A cycle of distrust: Key findings from the 2022 Edelman Trust Barometer

Trust defines an organization’s license to operate, lead, and succeed. With trust as a foundation, organizations can take responsible risks and rebound from mistakes. Every year since 2001, Edelman has published an extensive survey covering whom and what the public trusts. The release of the 2022 Edelman Trust Barometer reveals a concerning insight: people are increasingly more inclined to distrust than trust—so much so that this year’s report is titled “A Cycle of Distrust.”  

As distrust continues to grow, it's important for business leaders to understand these sentiments and work to recognize how their own practices can better address the concerns of the public. Let’s explore the key findings from Edelman’s report and unpack how organizations can help rebuild trust moving forward.  

About the 2022 Edelman Trust Barometer 

The 2022 Edelman Trust Barometer is Edelman’s 22nd annual trust and credibility survey. Surveying more than 36,000 people across 28 countries, the 2022 Edelman Trust Barometer paints a picture of a world ensnared in a vicious cycle of distrust, fueled by a growing lack of faith in media and government.  At the same time, there is an even greater expectation of business to lead as trust in these other entities continues to spiral. Edelman released a complete list of the top 10 findings in their 2022 Trust Barometer. Included below are some of those that we feel are most impactful to businesses.  

Distrust is now the default 

The need to earn people's trust has always been there, but it's becoming more important as distrust rises. Across 24 countries, 59% of respondents said that they have a tendency to distrust a source of information until they see evidence that it's trustworthy. Driving this distrust is the fact that 64% of respondents believe people in their country lack the ability to have civil and constructive debates.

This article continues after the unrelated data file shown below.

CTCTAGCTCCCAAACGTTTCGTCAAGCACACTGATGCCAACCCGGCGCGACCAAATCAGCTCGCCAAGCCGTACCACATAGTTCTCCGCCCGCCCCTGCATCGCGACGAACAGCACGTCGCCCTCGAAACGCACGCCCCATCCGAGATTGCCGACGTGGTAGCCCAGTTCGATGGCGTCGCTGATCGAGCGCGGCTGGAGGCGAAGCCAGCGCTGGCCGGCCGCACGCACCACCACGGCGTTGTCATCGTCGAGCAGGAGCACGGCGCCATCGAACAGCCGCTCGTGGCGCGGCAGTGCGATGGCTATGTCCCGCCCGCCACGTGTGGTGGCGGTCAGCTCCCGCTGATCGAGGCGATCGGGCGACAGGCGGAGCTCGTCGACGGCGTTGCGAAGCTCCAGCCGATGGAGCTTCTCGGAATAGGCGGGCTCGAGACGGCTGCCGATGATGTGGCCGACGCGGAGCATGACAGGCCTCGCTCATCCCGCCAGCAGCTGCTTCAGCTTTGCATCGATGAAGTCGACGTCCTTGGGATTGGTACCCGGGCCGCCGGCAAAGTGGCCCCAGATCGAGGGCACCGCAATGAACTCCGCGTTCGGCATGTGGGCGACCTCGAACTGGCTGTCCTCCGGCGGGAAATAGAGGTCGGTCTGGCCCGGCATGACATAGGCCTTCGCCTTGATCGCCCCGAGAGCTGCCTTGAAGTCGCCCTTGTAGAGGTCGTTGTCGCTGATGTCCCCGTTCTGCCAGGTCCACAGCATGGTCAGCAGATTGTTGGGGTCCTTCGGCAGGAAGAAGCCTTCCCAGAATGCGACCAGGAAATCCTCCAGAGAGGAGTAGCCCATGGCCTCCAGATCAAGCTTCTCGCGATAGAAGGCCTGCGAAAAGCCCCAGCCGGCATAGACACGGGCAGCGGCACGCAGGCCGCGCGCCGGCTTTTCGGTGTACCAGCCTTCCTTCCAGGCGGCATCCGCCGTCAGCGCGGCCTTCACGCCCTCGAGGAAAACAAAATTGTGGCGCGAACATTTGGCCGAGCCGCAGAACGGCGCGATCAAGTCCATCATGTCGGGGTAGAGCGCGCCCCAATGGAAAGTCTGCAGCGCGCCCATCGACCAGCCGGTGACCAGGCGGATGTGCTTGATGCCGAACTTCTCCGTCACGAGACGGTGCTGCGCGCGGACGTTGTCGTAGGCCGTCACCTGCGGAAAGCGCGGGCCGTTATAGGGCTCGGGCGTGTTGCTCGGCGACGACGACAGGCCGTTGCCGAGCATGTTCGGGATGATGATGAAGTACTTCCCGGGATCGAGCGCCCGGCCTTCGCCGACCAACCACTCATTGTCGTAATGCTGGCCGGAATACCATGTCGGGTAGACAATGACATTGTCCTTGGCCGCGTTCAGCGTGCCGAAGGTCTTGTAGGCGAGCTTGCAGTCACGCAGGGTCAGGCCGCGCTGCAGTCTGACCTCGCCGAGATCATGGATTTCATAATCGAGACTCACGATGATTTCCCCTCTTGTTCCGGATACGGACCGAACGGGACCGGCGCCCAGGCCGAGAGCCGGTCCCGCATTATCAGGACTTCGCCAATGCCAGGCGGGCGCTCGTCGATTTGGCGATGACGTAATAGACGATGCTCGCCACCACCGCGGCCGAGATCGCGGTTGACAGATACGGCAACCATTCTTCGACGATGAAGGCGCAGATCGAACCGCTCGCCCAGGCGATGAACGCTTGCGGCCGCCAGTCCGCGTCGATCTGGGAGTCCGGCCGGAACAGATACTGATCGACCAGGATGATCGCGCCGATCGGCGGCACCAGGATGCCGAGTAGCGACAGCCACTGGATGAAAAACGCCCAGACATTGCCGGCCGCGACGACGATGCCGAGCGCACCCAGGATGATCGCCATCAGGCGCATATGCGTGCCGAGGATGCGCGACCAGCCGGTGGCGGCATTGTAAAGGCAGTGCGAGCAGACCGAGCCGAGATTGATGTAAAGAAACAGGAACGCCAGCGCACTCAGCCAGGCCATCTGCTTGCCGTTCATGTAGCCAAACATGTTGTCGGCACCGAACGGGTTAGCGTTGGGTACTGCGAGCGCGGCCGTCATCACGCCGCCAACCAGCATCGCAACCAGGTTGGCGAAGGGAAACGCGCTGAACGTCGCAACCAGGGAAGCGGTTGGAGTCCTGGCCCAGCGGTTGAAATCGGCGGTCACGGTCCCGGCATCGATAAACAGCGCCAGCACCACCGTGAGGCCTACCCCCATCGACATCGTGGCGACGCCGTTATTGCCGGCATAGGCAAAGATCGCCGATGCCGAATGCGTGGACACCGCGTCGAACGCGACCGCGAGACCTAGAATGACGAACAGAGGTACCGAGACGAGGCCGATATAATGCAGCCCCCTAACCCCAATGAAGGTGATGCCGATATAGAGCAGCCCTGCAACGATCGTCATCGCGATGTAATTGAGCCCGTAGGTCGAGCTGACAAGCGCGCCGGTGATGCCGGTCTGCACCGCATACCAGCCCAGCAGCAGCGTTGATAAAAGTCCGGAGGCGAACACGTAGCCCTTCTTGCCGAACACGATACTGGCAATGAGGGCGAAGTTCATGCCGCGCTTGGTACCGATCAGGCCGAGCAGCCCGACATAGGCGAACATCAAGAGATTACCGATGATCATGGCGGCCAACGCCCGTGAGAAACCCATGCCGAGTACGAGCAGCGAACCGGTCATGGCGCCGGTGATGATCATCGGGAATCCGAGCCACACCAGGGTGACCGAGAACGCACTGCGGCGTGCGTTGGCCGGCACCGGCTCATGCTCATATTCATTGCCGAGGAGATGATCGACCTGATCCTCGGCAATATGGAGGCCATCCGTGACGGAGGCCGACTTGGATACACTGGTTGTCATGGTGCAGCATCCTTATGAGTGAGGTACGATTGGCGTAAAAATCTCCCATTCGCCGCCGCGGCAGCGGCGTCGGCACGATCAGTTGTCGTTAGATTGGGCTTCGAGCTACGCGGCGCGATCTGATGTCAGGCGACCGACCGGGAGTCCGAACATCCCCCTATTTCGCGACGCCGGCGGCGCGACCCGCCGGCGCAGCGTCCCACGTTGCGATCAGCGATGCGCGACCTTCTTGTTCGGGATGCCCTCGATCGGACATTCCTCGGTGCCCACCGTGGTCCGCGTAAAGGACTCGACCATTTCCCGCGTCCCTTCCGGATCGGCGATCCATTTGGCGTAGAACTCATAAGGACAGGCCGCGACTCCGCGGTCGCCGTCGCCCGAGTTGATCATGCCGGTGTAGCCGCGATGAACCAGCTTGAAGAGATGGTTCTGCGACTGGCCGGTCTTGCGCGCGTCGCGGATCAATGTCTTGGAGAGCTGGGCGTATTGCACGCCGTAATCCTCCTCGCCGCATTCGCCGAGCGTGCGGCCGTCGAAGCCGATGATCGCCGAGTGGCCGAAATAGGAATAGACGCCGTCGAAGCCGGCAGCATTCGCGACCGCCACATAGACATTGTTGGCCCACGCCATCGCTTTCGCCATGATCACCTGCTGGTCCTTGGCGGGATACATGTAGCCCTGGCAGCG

Distrust is fueled by the government and the media 

The perception that civil and constructive debates are impossible is fueling society’s distrust in the government and the media. Nearly one out of two respondents view government (48%) and media (46%) as divisive forces in society, while only a little over a third of respondents view those institutions as unifying forces. More than two-thirds view false information as a major problem, and less than half see the government as being capable of taking a leadership role to solve societal problems. People simply don't trust either institution to cut through the bias and present them with accurate information.  

Businesses, but not business leaders, are the most trusted 

The good news for business is that they remain the most trusted of the institutions in the survey. This trend was the focus of Edelman’s 2021 report and continues to hold true with the release of the 2022 Edelman Trust Barometer. However, this doesn't mean that everything is great for businesses. Only 61% of respondents trust businesses, just barely above the threshold of 60% required to qualify as trustworthy rather than neutral.  

Unlike the government and the media, more people see businesses as unifying forces rather than divisive ones. However, the number who see it as unifying is still only 45%. Part of this is an expectation of businesses to do more to foster trust. Across the board, nearly half of respondents believe business is not doing enough address the following societal problems:  

  • Climate change (52%) 
  • Economic inequality (49%) 
  • Workforce reskilling (46%) 

Furthermore, while people trust business more than other institutions, that trust does not extend to business leaders (beyond their own). CEOs are distrusted by 49% of the population, more than the 46% that distrust journalists and 42% that distrust the government.  

Trust is becoming more localized